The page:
Published on Nasikiliza

Measuring Poverty in 60 Minutes

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Melissa Grant/The Human Geographic/World Bank

Designing programs and policies to eliminate extreme poverty and boost the income of the bottom 40% of the world’s population requires reliable data. The data is gathered through using household surveys that typically collect information on consumption and expenditure on a comprehensive set of 300 to 600 items in the household. A list of items includes anything that a household potentially consumes, for example, typical items like maize, milk, and soap, as well as rare items like mustard.

Consequently, such household interviews are time-consuming, taking anywhere between 90 minutes and several hours to complete. Because of security considerations, carrying out these surveys is not always feasible, especially in insecure and fragile contexts. To mitigate security risks, the time to interview a household must be limited with field operations designed around small and agile teams.
We encountered such a situation in Somalia, where we were restricted to 60 minutes to conduct a household interview. Faced with this constraint, we had to develop and implement a new approach.
The most straightforward approach is the reduced consumption methodology. As the name suggests, this reduces the number of consumption items by either asking for aggregates or skipping the less frequently consumed items. Unsurprisingly, this method is consistently biased to underestimate consumption and, therefore, overestimate poverty.
Forced to come up with something better, we developed the Rapid Consumption Survey methodology. The Rapid Consumption Survey methodology combines an innovative questionnaire design with statistical imputation techniques. Instead of assigning all consumption items to all households, important items are assigned to a core module, while the remaining items are split into four or more optional modules.
Each household reports on the core module, as well as on one of the optional modules. This reduces the interview time considerably, down to 45 to 60 minutes per household. We pay for this gain by accepting the missing information from the optional modules that were not administered to the household. However, we offset that by administering those optional modules to other households. Thus, we are able to estimate the missing information for one household based on the information collected from other households.
Once we came up with the methodology, we had to test it before implementing the approach in the field. Therefore, we used a survey from 2013 that was restricted to Somaliland and simulated the Rapid Consumption Survey methodology. We compared the new approach with the full consumption as reference. The new approach estimated poverty virtually unbiased (well below 1 percent difference to the reference).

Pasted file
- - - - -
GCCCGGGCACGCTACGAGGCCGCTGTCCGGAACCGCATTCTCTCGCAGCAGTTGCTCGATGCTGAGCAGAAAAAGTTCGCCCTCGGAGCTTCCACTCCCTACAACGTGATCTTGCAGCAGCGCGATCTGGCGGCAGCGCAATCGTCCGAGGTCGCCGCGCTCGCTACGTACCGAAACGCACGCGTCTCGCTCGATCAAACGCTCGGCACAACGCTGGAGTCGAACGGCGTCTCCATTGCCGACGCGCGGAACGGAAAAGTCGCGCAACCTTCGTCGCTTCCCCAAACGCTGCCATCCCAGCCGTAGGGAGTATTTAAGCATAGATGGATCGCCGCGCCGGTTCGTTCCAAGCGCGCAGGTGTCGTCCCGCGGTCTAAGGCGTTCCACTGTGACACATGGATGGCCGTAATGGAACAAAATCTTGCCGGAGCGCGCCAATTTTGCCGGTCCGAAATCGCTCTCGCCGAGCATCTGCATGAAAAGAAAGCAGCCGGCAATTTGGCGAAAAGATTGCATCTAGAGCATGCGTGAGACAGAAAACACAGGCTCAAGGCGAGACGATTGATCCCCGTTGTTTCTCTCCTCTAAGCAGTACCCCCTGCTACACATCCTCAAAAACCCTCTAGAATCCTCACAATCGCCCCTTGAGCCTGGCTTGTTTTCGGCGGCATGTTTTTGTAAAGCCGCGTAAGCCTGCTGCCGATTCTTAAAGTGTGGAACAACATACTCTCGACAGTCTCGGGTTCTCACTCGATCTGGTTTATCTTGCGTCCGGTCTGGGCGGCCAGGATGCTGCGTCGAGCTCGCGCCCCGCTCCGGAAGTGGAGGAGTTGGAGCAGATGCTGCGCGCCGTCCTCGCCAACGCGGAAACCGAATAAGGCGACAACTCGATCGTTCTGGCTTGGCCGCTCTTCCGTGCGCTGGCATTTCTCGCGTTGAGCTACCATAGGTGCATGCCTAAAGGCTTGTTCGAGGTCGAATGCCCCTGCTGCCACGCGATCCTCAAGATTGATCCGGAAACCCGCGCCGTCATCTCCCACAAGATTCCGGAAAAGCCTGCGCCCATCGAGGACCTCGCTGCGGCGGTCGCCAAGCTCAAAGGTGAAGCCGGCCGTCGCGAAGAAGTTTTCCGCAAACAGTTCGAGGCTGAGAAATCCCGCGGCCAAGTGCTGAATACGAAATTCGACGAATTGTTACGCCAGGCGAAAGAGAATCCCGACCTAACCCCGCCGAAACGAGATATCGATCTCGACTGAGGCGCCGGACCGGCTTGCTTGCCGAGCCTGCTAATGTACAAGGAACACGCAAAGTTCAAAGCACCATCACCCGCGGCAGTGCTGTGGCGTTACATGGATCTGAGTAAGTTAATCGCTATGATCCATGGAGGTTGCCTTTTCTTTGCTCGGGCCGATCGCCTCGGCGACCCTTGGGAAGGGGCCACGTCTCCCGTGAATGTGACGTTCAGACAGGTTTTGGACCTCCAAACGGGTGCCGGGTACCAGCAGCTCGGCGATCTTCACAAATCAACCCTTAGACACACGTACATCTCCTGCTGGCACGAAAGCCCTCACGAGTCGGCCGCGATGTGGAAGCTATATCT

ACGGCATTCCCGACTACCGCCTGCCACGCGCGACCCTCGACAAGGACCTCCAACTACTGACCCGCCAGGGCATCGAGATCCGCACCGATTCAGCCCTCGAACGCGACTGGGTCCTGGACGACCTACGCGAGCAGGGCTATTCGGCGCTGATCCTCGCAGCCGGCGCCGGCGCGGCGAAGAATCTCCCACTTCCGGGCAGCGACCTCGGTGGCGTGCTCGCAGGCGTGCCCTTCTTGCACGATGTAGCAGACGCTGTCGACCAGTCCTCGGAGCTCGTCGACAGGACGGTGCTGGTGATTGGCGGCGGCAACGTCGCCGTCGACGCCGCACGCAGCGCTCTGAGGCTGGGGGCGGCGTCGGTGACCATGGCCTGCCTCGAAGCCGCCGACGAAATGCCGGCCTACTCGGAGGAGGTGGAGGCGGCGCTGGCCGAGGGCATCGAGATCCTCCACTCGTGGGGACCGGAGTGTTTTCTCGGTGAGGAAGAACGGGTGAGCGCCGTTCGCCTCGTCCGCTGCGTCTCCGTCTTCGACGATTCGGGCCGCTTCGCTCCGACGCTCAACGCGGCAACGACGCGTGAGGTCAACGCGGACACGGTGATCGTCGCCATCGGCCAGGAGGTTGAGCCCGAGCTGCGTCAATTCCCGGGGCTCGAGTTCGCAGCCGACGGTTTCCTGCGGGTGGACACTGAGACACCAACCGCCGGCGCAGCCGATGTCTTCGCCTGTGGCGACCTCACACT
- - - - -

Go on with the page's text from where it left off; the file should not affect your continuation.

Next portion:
We were also curious to find out if we would have achieved the same result with the reduced consumption approach? The answer was a clear “no,” but it needed some explanation. Assuming that we removed the items that had the least consumption, the reduced consumption approach actually didn’t perform too badly, underestimating consumption by only about 4%.
In reality though, we do not know which items are consumed the least. In fact, we found that it was a very bad idea to infer those items even from “similar” cities. The 33 most consumed food items in Hargeisa cover 91% of food consumption. However, the same items only cover 54% of food consumption in Mogadishu. Thus, we would have grossly underestimated consumption if we had used the reduced consumption methodology in Mogadishu based on the items from Hargeisa.
Based on the simulation results and the pilot in Mogadishu, we embarked on implementing the Rapid Consumption Survey methodology in several countries, including Somalia, South Sudan, and Kenya. In Somalia, the survey was implemented in the spring of 2016 delivered the first ever monetary poverty estimates indicating that 51% of the covered population are poor (using the international US$1.90 PPP poverty line). The estimates and related analyses were featured prominently in the National Development Plan influencing policies and programs.
In South Sudan, the new methodology allowed us to track poverty over time. In combination with our real-time market price dashboard, this helped to understand the impact of rising inflation to help us inform policy responses. We also captured video messages from affected people which helped us provide a more subjective view from people’s personal experiences in South Sudan.
While the fragile context forced us to innovate, we think the new approach has wider use. This methodology could be implemented even under normal settings, where survey respondents often get bored with long interviews, a factor that increases measurement error. We are thinking about applying the same logic, called a split-questionnaire design, to modules other than consumption.
As we gain insights, we will share what we learn. Stay tuned. 


Utz Pape

Lead Economist, Poverty and Equity Global Practice

Johan A. Mistiaen

Practice Manager in the World Bank’s Poverty and Equity Global Practice

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